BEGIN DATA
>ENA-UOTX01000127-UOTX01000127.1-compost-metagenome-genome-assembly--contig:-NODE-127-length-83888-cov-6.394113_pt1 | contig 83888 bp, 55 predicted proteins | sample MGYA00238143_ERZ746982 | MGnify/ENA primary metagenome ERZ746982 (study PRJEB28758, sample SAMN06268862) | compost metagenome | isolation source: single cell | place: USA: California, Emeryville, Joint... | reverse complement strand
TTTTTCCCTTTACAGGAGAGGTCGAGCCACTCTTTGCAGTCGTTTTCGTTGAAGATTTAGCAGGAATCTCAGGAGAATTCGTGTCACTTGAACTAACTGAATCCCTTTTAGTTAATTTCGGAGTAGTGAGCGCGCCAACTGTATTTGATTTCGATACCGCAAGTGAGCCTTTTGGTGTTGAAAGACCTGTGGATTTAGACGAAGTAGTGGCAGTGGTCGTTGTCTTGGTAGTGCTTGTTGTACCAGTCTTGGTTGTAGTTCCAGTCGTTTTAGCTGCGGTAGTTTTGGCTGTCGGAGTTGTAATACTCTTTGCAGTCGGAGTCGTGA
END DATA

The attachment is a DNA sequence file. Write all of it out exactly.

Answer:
>ENA-UOTX01000127-UOTX01000127.1-compost-metagenome-genome-assembly--contig:-NODE-127-length-83888-cov-6.394113_pt1 | contig 83888 bp, 55 predicted proteins | sample MGYA00238143_ERZ746982 | MGnify/ENA primary metagenome ERZ746982 (study PRJEB28758, sample SAMN06268862) | compost metagenome | isolation source: single cell | place: USA: California, Emeryville, Joint... | reverse complement strand
TTTTTCCCTTTACAGGAGAGGTCGAGCCACTCTTTGCAGTCGTTTTCGTTGAAGATTTAGCAGGAATCTCAGGAGAATTCGTGTCACTTGAACTAACTGAATCCCTTTTAGTTAATTTCGGAGTAGTGAGCGCGCCAACTGTATTTGATTTCGATACCGCAAGTGAGCCTTTTGGTGTTGAAAGACCTGTGGATTTAGACGAAGTAGTGGCAGTGGTCGTTGTCTTGGTAGTGCTTGTTGTACCAGTCTTGGTTGTAGTTCCAGTCGTTTTAGCTGCGGTAGTTTTGGCTGTCGGAGTTGTAATACTCTTTGCAGTCGGAGTCGTGA